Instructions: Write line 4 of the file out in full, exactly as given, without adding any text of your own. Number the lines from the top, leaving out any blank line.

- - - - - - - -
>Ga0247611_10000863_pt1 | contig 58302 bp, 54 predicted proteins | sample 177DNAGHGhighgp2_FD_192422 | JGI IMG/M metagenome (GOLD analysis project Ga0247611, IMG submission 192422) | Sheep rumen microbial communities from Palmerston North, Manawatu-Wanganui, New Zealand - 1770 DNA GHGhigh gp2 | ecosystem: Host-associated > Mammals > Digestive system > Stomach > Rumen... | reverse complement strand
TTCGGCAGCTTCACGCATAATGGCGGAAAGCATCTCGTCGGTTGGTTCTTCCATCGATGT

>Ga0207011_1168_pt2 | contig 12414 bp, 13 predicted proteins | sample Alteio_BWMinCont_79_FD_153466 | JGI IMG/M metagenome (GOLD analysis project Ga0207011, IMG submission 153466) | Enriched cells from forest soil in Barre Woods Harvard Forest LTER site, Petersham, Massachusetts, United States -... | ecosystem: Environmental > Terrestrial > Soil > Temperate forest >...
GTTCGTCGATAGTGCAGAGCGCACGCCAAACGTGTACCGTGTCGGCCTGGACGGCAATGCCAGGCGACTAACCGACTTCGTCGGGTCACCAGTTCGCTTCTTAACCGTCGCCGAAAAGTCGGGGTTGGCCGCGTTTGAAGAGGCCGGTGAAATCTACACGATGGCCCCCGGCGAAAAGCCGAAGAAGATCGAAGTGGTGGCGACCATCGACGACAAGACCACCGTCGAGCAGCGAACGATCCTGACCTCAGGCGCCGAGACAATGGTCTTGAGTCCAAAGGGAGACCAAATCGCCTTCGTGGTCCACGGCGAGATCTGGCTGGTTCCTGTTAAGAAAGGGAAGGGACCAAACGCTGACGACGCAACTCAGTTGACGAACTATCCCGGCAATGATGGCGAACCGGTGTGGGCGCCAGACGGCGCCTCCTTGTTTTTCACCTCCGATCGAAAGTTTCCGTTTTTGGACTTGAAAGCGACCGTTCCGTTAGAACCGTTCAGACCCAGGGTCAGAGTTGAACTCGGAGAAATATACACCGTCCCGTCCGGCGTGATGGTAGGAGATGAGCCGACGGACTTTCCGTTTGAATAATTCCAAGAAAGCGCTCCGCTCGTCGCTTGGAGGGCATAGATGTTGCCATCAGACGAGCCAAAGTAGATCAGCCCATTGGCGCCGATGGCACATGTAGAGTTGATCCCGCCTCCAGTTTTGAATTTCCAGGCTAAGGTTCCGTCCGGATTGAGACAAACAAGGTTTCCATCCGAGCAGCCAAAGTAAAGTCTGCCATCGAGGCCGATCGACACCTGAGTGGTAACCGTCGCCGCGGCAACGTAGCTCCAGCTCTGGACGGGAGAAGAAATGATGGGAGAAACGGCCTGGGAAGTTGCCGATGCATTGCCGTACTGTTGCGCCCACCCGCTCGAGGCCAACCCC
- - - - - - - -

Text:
GTTCGTCGATAGTGCAGAGCGCACGCCAAACGTGTACCGTGTCGGCCTGGACGGCAATGCCAGGCGACTAACCGACTTCGTCGGGTCACCAGTTCGCTTCTTAACCGTCGCCGAAAAGTCGGGGTTGGCCGCGTTTGAAGAGGCCGGTGAAATCTACACGATGGCCCCCGGCGAAAAGCCGAAGAAGATCGAAGTGGTGGCGACCATCGACGACAAGACCACCGTCGAGCAGCGAACGATCCTGACCTCAGGCGCCGAGACAATGGTCTTGAGTCCAAAGGGAGACCAAATCGCCTTCGTGGTCCACGGCGAGATCTGGCTGGTTCCTGTTAAGAAAGGGAAGGGACCAAACGCTGACGACGCAACTCAGTTGACGAACTATCCCGGCAATGATGGCGAACCGGTGTGGGCGCCAGACGGCGCCTCCTTGTTTTTCACCTCCGATCGAAAGTTTCCGTTTTTGGACTTGAAAGCGACCGTTCCGTTAGAACCGTTCAGACCCAGGGTCAGAGTTGAACTCGGAGAAATATACACCGTCCCGTCCGGCGTGATGGTAGGAGATGAGCCGACGGACTTTCCGTTTGAATAATTCCAAGAAAGCGCTCCGCTCGTCGCTTGGAGGGCATAGATGTTGCCATCAGACGAGCCAAAGTAGATCAGCCCATTGGCGCCGATGGCACATGTAGAGTTGATCCCGCCTCCAGTTTTGAATTTCCAGGCTAAGGTTCCGTCCGGATTGAGACAAACAAGGTTTCCATCCGAGCAGCCAAAGTAAAGTCTGCCATCGAGGCCGATCGACACCTGAGTGGTAACCGTCGCCGCGGCAACGTAGCTCCAGCTCTGGACGGGAGAAGAAATGATGGGAGAAACGGCCTGGGAAGTTGCCGATGCATTGCCGTACTGTTGCGCCCACCCGCTCGAGGCCAACCCC